Boom in Locally Grown Drugs Cannabis Factories in Germany Growing Like Weeds

Criminals are increasingly cultivating cannabis in Germany to get around stricter border controls. Experts warn that locally produced weed can be four times as potent as conventionally grown drugs.

Hamburg police raiding a cannabis factory last month: Officers discovered 1,200 plants in the backroom of a workshop.

Hamburg police raiding a cannabis factory last month: Officers discovered 1,200 plants in the backroom of a workshop.

The number of cannabis factories in Germany has exploded, drug experts warned in a report released this week.

In the study the International Narcotics Control Board, which monitors the implementation of the United Nations international drug conventions, said cannabis was increasingly being grown in Germany, Belgium and the Netherlands.

According to INCB, the increase in home-grown cannabis is a result of tighter border controls. In the past, illicit drugs were smuggled into Europe from the Caribbean, but less porous borders have forced those in the drug business to set up local cultivating operations.

"Since 2002 in Germany the illegal production of cannabis in professionally set up green houses has increased frighteningly," Carola Lander, a member of the INCB, warned during a presentation of the organization's 2007 report in Berlin on Tuesday.

Increased Potency

The hike in locally grown weed has had a marked effect on the strength of drugs discovered in Germany, as cannabis grown in green houses can be four times as potent as conventionally produced weed, criminal investigators in North Rhine-Westphalia recently said. Increased potency is the result of professional cultivation and gene-manipulated seeds.

Earlier this week the head of a German drugs clinic warned that cannabis users were getting younger and one out of twenty 18 to 24-year-old in Germany needed treatment for a condition arising out of their cannabis consumption. Professor Rainer Thomasius, of the University Hospital in Hamburg's Eppendorf neighborhood, said the average age children first tried cannabis fell from 17 years a decade ago to 15 years today. He added: "In big cities it stands at 14 years, with children who live in difficult circumstances at 12 or 13 years."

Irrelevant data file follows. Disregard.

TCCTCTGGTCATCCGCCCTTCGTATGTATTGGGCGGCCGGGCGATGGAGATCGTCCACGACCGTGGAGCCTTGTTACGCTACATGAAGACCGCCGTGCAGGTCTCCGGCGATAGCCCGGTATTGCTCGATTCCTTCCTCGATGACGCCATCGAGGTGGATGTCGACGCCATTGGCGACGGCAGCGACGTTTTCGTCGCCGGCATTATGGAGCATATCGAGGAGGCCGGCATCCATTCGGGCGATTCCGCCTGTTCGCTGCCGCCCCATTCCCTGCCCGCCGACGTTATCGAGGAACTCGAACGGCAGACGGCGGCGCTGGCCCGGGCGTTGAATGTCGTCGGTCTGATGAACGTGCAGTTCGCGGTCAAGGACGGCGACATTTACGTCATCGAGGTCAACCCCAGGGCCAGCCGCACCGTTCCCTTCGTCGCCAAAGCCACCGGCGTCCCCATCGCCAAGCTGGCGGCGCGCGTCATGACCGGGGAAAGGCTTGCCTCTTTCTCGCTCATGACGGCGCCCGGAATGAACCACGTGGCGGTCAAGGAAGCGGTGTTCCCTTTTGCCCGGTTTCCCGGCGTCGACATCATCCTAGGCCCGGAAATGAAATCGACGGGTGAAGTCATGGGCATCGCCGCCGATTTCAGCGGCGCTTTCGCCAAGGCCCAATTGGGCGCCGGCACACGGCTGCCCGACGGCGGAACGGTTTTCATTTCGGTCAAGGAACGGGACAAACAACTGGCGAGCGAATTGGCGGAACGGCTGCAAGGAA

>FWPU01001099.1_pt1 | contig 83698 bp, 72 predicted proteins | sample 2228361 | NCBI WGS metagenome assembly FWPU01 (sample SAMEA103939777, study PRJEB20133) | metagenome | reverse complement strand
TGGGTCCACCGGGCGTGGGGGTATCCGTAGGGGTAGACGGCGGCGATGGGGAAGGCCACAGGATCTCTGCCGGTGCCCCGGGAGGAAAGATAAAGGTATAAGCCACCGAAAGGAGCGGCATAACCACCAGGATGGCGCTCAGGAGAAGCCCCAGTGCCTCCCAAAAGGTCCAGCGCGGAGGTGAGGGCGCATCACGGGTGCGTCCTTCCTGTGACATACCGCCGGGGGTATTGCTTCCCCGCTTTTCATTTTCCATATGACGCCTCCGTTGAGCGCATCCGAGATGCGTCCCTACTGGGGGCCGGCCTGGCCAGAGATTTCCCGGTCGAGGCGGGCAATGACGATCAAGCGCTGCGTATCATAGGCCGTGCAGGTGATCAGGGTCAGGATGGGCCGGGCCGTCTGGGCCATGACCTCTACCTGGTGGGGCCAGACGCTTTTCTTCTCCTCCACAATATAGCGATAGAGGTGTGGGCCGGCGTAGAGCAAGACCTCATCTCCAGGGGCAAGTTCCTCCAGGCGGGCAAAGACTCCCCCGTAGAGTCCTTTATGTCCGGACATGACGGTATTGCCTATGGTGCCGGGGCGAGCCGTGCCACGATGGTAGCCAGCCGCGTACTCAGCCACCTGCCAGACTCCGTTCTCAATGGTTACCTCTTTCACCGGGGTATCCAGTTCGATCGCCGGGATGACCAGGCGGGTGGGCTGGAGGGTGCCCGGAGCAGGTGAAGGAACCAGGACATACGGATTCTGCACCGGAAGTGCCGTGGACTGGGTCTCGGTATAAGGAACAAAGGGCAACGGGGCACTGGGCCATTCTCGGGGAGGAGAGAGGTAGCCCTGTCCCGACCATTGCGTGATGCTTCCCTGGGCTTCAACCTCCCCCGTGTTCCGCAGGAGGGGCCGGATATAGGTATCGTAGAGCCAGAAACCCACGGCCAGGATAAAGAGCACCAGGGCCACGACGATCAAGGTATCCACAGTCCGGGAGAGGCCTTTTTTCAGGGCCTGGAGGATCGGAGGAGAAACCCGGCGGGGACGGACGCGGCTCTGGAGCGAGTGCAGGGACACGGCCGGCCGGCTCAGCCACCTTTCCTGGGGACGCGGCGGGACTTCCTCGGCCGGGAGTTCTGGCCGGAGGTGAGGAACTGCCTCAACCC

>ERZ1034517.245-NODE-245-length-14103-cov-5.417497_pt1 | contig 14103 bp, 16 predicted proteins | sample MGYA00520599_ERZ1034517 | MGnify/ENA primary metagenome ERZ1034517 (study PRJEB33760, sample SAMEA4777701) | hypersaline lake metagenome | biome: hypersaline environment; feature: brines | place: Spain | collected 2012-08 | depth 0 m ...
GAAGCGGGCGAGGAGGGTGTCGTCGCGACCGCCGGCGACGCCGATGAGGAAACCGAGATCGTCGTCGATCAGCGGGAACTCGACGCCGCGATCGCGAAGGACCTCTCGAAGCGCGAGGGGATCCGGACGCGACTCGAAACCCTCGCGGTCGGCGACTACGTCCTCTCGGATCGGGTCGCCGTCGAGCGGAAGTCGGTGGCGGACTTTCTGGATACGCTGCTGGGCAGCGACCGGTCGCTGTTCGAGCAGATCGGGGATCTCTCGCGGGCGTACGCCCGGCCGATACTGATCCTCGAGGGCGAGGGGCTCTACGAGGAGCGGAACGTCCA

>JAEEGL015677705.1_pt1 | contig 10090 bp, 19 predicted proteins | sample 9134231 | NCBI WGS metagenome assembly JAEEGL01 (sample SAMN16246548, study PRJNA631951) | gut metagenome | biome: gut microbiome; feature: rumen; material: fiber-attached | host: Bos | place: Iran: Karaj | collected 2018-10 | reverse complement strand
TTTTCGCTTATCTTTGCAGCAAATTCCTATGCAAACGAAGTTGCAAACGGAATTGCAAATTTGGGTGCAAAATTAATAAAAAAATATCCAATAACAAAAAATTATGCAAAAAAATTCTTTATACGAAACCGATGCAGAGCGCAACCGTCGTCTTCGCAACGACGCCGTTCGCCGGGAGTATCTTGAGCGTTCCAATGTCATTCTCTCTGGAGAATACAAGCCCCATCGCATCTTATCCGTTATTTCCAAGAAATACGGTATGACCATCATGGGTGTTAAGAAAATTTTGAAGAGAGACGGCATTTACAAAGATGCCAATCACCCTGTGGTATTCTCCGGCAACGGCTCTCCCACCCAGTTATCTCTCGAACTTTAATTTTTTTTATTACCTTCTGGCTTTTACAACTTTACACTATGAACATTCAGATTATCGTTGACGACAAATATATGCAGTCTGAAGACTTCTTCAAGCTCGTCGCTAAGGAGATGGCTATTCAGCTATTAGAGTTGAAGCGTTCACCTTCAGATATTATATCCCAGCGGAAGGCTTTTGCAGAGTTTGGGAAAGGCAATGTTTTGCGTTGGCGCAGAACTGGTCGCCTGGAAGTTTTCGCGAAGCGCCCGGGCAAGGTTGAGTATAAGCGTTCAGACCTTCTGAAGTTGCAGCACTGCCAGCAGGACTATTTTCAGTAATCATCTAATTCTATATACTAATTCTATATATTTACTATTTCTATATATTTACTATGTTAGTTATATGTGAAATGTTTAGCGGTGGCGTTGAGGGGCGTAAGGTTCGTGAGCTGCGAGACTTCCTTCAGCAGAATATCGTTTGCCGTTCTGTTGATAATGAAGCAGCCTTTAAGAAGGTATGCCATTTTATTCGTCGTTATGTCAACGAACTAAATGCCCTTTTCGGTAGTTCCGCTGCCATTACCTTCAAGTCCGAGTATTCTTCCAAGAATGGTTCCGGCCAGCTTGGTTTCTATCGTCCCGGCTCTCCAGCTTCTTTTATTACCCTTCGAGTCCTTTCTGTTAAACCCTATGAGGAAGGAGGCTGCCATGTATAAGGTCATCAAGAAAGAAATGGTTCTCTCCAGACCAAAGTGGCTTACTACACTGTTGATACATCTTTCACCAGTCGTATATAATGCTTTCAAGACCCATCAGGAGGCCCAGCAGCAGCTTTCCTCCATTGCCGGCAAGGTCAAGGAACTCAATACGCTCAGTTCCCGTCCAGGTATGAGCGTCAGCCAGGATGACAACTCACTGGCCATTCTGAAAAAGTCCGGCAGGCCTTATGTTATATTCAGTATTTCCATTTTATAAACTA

According to the INCB report there has been a rise in the use of other drugs as well: cocaine consumption in Europe has increased, as have cocaine parcels sent specifically to Germany. And the use of heroin shows no signs of slowing down, with experts estimating 3.3 million Europeans are addicted to the drug.

Almost all of the heroin flooding the European market comes from Afghanistan, which, despite international efforts to eradicate poppy production, last year produced a record drug harvest, growing 17 per cent more opium. It comes via three routes across Europe -- either through Turkey, Russia or Pakistan, using planes or ships. Though most countries in Western Europe are reporting fewer incidents of seizing heroin shipments, Spain and Germany both reporter more cases in the past year.



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